Later, 1998-on versions got twin discs, fuel injection and a more distinct identity with a regal silver paint option and there’s something classy about the ‘M750’ on its side panels, too. With decent examples available under £3500 it remains, for our money, something of a ‘connoisseurs’ choice’.

Ducati Monster S4/S4R/S4RS, 2001-2008

The turn of the new millennium and the arrival of more potent, liquid-cooled rivals such as the Cagiva Raptor, prompted Ducati to build its first ‘performance Monster’, the S4, by levering-in the liquid-cooled, four-valve engine from the 916 superbike – although in truth it was the slightly detuned, 101bhp version used in the ST4 sports-tourer.

It also gained uprated suspension and in 2002 was offered in limited edition ‘Foggy Rep’ colours to celebrate Carl Fogarty’s WSB success. Today this is one of the most collectable of all Monsters. In 2003 Ducati upped the ante again with the 113bhp Monster S4R, which featured a distinctive, 998-alike, single-sided swing arm with matching stacked exhausts.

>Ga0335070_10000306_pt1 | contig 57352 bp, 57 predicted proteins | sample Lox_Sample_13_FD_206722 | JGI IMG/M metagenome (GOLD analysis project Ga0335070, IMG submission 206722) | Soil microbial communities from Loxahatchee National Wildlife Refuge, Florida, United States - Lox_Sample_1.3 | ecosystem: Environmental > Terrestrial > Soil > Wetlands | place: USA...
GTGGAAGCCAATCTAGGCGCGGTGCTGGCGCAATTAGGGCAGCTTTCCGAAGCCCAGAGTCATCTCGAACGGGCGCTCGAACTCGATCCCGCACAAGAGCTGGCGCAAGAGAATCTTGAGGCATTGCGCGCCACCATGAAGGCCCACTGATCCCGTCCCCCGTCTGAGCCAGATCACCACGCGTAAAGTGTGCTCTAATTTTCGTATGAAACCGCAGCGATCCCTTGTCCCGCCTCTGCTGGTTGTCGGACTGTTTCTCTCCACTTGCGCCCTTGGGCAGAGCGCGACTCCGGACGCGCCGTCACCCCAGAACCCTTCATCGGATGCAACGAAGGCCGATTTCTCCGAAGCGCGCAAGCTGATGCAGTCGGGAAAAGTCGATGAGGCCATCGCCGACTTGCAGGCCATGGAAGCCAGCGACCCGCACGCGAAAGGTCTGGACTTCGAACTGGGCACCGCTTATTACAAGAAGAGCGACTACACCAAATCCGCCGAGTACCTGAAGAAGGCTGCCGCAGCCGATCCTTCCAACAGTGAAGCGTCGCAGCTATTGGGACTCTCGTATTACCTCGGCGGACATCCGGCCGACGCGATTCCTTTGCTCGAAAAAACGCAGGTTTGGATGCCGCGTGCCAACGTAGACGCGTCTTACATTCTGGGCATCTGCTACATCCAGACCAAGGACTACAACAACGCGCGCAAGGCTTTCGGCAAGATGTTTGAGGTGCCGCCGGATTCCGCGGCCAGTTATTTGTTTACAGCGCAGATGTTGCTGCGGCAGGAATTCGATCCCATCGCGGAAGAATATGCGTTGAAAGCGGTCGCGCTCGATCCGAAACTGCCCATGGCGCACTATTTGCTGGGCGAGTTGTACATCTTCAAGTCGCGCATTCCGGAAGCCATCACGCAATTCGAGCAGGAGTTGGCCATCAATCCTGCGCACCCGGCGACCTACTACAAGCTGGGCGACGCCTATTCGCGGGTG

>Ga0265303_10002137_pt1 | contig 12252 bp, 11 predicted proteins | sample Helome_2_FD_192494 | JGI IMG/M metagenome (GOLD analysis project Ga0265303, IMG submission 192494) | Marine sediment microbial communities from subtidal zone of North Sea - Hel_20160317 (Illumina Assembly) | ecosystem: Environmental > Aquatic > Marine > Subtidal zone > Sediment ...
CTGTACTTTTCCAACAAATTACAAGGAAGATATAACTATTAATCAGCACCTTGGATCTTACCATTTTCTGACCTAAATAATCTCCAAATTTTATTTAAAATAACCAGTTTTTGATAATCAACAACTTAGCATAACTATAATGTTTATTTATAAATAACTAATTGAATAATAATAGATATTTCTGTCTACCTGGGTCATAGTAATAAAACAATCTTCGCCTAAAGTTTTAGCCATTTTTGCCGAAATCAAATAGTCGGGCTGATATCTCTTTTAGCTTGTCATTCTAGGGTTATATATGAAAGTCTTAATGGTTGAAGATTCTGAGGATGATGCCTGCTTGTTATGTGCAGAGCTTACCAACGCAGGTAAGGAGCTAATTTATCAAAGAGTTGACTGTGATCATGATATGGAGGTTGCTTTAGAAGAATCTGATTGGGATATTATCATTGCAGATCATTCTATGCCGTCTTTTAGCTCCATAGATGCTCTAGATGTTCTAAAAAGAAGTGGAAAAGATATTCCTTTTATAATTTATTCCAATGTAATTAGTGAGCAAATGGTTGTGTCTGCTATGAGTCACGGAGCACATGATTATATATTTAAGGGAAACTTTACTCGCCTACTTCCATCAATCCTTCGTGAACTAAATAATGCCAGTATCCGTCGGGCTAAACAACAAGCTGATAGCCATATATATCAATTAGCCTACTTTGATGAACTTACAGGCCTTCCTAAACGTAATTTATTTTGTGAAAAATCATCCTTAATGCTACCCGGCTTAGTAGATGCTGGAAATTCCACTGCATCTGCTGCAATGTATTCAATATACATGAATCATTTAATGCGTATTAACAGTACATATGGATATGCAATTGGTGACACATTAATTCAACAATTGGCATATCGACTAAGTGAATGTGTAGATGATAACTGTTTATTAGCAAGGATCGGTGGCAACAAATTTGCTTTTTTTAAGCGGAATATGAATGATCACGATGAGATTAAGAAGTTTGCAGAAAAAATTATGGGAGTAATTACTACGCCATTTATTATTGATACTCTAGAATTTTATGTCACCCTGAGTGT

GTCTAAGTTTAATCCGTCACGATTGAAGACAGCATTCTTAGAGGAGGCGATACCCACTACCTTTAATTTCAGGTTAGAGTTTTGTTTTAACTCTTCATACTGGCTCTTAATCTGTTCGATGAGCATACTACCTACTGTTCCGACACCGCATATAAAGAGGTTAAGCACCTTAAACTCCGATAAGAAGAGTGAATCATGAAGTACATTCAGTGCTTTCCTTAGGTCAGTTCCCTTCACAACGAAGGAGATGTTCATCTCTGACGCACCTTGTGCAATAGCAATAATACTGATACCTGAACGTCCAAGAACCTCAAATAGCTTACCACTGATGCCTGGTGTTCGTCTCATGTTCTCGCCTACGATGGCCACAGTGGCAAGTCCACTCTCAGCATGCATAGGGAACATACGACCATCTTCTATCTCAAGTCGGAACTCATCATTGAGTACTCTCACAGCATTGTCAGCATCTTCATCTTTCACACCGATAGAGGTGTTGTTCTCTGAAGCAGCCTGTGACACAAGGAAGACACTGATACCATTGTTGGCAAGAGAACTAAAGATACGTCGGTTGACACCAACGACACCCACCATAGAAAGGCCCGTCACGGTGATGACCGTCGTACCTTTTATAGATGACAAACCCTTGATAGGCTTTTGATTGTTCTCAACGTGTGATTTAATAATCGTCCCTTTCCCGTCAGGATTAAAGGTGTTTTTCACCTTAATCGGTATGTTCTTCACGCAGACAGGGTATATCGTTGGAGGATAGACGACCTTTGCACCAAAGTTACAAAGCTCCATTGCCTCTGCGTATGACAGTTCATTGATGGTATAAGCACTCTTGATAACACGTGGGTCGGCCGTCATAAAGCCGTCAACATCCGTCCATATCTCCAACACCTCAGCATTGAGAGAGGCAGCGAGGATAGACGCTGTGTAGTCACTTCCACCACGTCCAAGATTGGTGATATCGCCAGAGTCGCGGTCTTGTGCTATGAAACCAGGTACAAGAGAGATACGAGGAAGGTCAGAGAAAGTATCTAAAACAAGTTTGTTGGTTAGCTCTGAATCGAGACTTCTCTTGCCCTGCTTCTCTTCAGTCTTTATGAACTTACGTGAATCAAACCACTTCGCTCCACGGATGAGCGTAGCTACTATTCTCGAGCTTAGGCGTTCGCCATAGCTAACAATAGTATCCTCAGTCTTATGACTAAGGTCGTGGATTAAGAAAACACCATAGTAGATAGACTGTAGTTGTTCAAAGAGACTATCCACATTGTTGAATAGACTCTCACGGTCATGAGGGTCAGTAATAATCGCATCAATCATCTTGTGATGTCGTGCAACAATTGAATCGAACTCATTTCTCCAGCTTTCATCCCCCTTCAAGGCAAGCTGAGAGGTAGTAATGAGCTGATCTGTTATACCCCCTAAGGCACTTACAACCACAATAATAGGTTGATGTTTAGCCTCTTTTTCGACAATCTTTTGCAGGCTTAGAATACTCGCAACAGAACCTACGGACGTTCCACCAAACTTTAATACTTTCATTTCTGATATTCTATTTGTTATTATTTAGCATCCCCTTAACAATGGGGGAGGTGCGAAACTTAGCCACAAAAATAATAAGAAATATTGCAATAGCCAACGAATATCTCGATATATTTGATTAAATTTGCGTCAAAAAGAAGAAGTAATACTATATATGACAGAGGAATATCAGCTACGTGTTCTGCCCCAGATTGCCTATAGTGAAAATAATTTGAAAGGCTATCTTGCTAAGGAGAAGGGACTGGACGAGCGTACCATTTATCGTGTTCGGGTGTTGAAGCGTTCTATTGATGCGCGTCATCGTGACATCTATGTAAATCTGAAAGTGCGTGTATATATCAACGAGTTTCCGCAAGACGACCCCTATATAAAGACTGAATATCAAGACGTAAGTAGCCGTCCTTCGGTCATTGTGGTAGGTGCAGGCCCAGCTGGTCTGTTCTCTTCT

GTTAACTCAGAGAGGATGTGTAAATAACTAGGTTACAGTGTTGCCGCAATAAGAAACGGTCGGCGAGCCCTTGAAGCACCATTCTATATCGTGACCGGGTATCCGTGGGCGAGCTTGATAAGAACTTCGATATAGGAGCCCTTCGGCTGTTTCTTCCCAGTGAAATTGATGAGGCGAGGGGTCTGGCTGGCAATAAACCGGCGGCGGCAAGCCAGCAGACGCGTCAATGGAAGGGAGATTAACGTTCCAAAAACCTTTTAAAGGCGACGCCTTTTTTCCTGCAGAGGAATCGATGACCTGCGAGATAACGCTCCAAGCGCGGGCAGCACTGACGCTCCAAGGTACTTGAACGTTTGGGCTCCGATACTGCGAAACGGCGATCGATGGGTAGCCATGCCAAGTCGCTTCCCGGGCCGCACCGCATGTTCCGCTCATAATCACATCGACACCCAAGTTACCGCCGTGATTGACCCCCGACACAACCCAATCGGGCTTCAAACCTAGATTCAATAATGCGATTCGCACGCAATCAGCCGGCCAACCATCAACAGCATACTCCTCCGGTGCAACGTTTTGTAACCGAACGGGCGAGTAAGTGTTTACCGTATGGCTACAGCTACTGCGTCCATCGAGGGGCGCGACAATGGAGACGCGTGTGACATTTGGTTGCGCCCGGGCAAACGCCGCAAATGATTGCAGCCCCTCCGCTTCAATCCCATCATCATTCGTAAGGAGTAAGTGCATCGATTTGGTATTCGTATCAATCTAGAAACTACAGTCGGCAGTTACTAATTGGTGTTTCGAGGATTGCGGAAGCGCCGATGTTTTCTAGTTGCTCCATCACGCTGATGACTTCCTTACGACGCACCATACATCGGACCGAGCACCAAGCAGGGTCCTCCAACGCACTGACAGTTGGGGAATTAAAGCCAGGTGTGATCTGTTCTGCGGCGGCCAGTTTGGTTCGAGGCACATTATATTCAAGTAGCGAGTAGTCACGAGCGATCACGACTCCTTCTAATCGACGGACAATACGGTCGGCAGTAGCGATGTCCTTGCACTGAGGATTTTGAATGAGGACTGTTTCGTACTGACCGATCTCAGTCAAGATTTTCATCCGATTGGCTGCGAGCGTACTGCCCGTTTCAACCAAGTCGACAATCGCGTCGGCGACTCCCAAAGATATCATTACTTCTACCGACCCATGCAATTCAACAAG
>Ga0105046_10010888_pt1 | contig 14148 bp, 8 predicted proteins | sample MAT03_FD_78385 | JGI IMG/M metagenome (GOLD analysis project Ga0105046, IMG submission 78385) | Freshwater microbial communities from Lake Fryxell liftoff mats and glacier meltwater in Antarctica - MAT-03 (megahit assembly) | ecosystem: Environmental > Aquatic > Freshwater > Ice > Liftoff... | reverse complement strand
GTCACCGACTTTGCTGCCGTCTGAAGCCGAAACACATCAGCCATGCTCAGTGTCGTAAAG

While in 2007 this was uprated again, with Ohlins suspension, lightweight Marchesini wheels and a full 129bhp from its 999 Testastretta engine to become the S4RS, by far the wildest Monster so far. Today, while a fairly standard S4 can be had for as little as £2600, an S4R is around £5K while the S4RS ‘holy grail’ ranges from £7K to £13K.

Ducati Monster S2R 800/1000, 2005-2007

If you liked the racy, single-sided swing-arm style of the S4R but not its heady performance and price, in 2005 Ducati gave us the S2R – basically an S4R lookalike but powered by a more hum-drum, air-cooled, two-valve 803cc V-twin producing 77bhp.

Despite its obvious appeal – racy looks but easier manners and price – it wasn’t a success and, despite also being offered as a 1000 from 2006, was deleted after just two years. Today, however, that blend of racy looks with real world performance and affordability added to a reasonable dose of exclusivity, makes it a tempting buy with good Ducati Monster S2R 800s available from as little as £3700 and 1000s for a shade over £4K.